A banker's free school is on its way in Canary Wharf

Francis Gilbert's picture
The announcement that Canary Wharf College has got the go-ahead as a free school this week caught many residents in Tower Hamlets like me by surprise. The school is to be run by an ex-private school head, Sarah Counter, who was also an inspector and speaker for the Independent Schools Council, which is a support group for private schools. The site will be near Crossharbour station on the Isle of Dogs, near Canary Wharf.

The other members of the team setting up the school are Peter Counter (who must be a relation of some sort, though this is not declared on the website) and a number of people who have worked or work in finance, consultancy and banking. They all seem to have Masters Degrees. They are planning to set up a school with a "Christian ethos" in an area which is dominated by other religions: the curriculum and approach, as we have seen with many other free schools, is designed to "put off" certain poorer sections of the community. As Michael Foley, a headteacher, said to me the other day, you don't have to "gerry-mander" admissions if you make it very clear in your prospectus, in your curriculum, in your approach that certain types of children are not welcome. I think this is the case with this school. Have a look at the website and judge for yourself.

You can imagine exactly the type of children that will go to the school: the sons and daughters of the bankers, accountants, consultants and so forth who live in Canary Wharf. The class sizes are going to be small, 20 or less. It will start as a primary school and then grow into a secondary school.

Check out this Google map of the schools in the area and you'll see that there are plenty of primary schools around -- and secondary schools. These schools take some of the most socially disadvantaged children in the country and do an amazing job: the standards in these schools are extremely high despite the fact that many pupils have English as an Additional Language. Let's take Harbinger Primary school which is near Canary Wharf: it admits a great many children from poorer backgrounds but its latest Ofsted rates it as a good school with some outstanding teachers. It needs the support of everyone in the community, it's only a stone's-throw away from Canary Wharf; why can't these parents send their children there and support the great work that the school is doing?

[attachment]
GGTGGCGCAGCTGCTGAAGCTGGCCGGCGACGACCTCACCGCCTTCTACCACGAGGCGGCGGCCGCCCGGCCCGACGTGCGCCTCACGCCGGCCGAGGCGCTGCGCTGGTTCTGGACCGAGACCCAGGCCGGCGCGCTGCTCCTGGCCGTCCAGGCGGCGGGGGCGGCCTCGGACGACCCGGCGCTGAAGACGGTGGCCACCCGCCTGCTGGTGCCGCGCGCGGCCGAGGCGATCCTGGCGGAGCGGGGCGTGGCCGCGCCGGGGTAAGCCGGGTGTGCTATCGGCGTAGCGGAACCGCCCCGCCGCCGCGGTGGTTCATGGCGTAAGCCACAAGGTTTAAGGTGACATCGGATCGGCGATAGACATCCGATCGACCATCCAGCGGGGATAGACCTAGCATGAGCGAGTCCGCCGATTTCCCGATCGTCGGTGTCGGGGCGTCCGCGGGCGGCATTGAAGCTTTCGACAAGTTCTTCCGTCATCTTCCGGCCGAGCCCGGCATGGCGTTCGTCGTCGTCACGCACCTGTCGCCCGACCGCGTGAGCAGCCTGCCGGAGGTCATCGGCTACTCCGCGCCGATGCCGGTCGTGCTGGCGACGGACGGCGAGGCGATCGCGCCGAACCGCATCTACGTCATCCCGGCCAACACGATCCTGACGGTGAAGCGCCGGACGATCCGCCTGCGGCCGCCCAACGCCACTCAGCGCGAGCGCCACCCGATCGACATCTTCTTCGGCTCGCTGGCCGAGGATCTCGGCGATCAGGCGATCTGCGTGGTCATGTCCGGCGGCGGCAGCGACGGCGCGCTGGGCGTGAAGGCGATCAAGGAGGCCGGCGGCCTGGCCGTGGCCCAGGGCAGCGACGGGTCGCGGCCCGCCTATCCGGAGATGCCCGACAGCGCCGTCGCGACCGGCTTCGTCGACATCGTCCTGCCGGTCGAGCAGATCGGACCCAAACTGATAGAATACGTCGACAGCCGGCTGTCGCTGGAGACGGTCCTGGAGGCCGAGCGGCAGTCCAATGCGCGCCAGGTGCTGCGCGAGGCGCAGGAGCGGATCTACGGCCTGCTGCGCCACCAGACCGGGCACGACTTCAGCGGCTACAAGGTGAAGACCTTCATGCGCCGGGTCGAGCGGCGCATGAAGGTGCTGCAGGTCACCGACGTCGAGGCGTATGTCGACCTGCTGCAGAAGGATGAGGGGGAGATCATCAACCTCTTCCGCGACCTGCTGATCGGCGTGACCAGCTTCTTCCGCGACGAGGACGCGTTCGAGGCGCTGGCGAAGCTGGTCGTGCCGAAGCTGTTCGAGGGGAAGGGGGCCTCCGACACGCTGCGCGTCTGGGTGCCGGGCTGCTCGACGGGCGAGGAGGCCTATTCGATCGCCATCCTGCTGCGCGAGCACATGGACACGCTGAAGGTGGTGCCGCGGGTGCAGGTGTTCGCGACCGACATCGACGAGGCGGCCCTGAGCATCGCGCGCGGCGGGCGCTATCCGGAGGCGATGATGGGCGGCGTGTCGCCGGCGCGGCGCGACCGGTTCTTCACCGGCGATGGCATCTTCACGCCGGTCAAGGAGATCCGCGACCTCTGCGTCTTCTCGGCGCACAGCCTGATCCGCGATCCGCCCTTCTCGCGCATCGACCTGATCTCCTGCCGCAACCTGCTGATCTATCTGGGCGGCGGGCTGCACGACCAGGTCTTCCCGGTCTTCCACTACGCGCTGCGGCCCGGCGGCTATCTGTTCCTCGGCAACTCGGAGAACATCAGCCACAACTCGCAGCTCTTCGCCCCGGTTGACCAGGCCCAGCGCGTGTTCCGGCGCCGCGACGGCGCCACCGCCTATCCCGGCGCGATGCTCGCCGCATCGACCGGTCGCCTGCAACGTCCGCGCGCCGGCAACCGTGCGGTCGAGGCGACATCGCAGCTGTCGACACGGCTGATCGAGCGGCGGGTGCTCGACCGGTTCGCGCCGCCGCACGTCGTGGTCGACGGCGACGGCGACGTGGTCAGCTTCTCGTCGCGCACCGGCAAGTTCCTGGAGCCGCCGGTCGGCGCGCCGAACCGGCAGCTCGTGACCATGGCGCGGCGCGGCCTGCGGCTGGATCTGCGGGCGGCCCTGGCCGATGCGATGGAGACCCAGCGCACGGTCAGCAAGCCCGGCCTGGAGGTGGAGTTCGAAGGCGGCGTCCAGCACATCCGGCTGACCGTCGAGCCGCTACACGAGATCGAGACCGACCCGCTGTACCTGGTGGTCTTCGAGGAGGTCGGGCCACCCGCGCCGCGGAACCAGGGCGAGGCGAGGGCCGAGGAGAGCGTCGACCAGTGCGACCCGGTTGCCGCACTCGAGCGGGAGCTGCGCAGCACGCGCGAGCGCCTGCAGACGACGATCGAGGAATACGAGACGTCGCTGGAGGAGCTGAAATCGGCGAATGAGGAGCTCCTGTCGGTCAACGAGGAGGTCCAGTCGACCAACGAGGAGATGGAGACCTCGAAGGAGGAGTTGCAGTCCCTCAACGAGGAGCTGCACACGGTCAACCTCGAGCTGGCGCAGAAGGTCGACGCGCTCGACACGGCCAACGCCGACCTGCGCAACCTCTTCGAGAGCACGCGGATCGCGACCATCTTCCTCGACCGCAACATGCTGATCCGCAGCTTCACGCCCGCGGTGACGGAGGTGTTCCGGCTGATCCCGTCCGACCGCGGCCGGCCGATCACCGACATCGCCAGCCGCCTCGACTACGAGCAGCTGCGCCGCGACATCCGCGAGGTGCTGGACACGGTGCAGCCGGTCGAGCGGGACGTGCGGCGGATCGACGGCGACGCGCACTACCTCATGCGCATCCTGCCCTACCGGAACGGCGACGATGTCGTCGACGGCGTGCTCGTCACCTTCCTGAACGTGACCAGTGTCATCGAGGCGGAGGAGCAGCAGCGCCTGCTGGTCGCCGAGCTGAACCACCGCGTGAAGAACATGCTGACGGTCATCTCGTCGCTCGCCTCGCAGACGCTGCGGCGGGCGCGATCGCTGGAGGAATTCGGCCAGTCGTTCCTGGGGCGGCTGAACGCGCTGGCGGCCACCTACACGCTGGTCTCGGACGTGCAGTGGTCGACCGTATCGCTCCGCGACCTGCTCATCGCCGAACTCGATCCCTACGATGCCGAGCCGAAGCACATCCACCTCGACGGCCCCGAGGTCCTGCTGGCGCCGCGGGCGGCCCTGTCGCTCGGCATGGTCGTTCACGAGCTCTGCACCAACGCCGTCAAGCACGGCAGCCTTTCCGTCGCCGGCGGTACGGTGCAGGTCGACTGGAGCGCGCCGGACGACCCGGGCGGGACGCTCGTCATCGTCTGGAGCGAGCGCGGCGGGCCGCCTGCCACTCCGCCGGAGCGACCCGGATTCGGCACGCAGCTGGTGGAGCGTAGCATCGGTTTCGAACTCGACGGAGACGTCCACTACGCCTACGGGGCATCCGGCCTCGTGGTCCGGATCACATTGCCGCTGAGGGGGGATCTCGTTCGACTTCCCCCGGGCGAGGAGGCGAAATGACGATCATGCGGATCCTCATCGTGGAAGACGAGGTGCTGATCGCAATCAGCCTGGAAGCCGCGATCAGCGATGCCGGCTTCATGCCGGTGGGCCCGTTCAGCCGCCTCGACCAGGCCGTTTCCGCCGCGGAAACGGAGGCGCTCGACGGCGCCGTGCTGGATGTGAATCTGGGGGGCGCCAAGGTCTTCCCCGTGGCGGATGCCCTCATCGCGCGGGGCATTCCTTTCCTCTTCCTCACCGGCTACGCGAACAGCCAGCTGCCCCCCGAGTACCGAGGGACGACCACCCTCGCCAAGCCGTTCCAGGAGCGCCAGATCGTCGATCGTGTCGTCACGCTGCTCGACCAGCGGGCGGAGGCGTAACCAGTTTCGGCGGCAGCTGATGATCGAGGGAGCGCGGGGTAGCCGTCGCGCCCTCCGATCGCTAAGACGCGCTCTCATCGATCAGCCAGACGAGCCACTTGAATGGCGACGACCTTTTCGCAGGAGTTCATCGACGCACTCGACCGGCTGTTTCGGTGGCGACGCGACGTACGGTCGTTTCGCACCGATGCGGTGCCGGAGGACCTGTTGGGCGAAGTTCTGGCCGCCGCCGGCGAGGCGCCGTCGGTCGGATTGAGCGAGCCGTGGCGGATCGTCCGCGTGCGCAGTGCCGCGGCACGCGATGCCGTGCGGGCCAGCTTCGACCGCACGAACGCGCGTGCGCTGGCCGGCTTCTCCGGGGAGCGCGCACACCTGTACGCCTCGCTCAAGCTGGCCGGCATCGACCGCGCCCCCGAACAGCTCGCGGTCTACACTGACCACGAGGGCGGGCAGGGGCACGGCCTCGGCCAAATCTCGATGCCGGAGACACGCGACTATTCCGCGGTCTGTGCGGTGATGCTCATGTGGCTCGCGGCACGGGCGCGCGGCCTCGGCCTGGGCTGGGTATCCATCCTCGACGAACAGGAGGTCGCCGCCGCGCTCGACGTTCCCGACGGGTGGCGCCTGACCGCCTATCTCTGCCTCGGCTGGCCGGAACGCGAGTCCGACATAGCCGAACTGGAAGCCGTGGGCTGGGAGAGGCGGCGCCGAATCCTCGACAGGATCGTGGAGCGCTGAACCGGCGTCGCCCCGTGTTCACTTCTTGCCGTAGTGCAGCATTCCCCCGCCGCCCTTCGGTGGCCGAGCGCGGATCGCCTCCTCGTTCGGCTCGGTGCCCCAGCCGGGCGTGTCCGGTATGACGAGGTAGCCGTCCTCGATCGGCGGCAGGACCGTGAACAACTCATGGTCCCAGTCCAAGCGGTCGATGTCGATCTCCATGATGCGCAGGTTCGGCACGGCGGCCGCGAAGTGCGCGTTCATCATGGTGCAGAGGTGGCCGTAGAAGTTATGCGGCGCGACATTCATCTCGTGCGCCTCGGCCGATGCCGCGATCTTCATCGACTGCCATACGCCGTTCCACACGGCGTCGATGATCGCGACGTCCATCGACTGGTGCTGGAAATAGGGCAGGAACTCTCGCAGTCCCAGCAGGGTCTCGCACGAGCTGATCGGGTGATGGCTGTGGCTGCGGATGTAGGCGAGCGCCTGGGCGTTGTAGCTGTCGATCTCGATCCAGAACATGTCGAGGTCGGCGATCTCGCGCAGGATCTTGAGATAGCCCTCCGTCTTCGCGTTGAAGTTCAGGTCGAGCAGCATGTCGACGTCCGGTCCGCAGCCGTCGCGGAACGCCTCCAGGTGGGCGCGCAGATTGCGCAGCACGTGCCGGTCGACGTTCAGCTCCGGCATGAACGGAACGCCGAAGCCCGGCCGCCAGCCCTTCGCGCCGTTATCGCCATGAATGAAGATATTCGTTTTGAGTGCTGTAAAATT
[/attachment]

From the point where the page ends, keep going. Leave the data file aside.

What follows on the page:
Let's be blunt, at the heart of this free school project is a group of parents who don't want their children mixing with poorer, local children. At the moment, these sorts of parents, often very wealthy, send their children to private schools; soon they'll have a taxpayer-funded "private" school. Valuable resources are being drained away from the state sector to fund children from wealthy backgrounds to be separated off from their local communities. These children would have really benefitted from joining their local LA primary schools: the education they would have received would have been great and they'd have seen another side to life. It's such a shame that this terrible education policy is supporting the further fragmentation of our society and sucking money away from schools that really need it.
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Fiona Millar's picture
Sun, 16/01/2011 - 11:51

It is fascinating , and alarming, to see the way that these new schools can just 'emerge' without their local communities knowing anything at all about them, their ethos, curriculum etc. I think that this will contribute greatly to the divisive nature of the free schools policy. Did this group consult with other primary schools and parents before embarking on the project, to find out what sort of school the wider community might want, or need? Probably not although they should, as I suggested in this piece in the Guardian last year.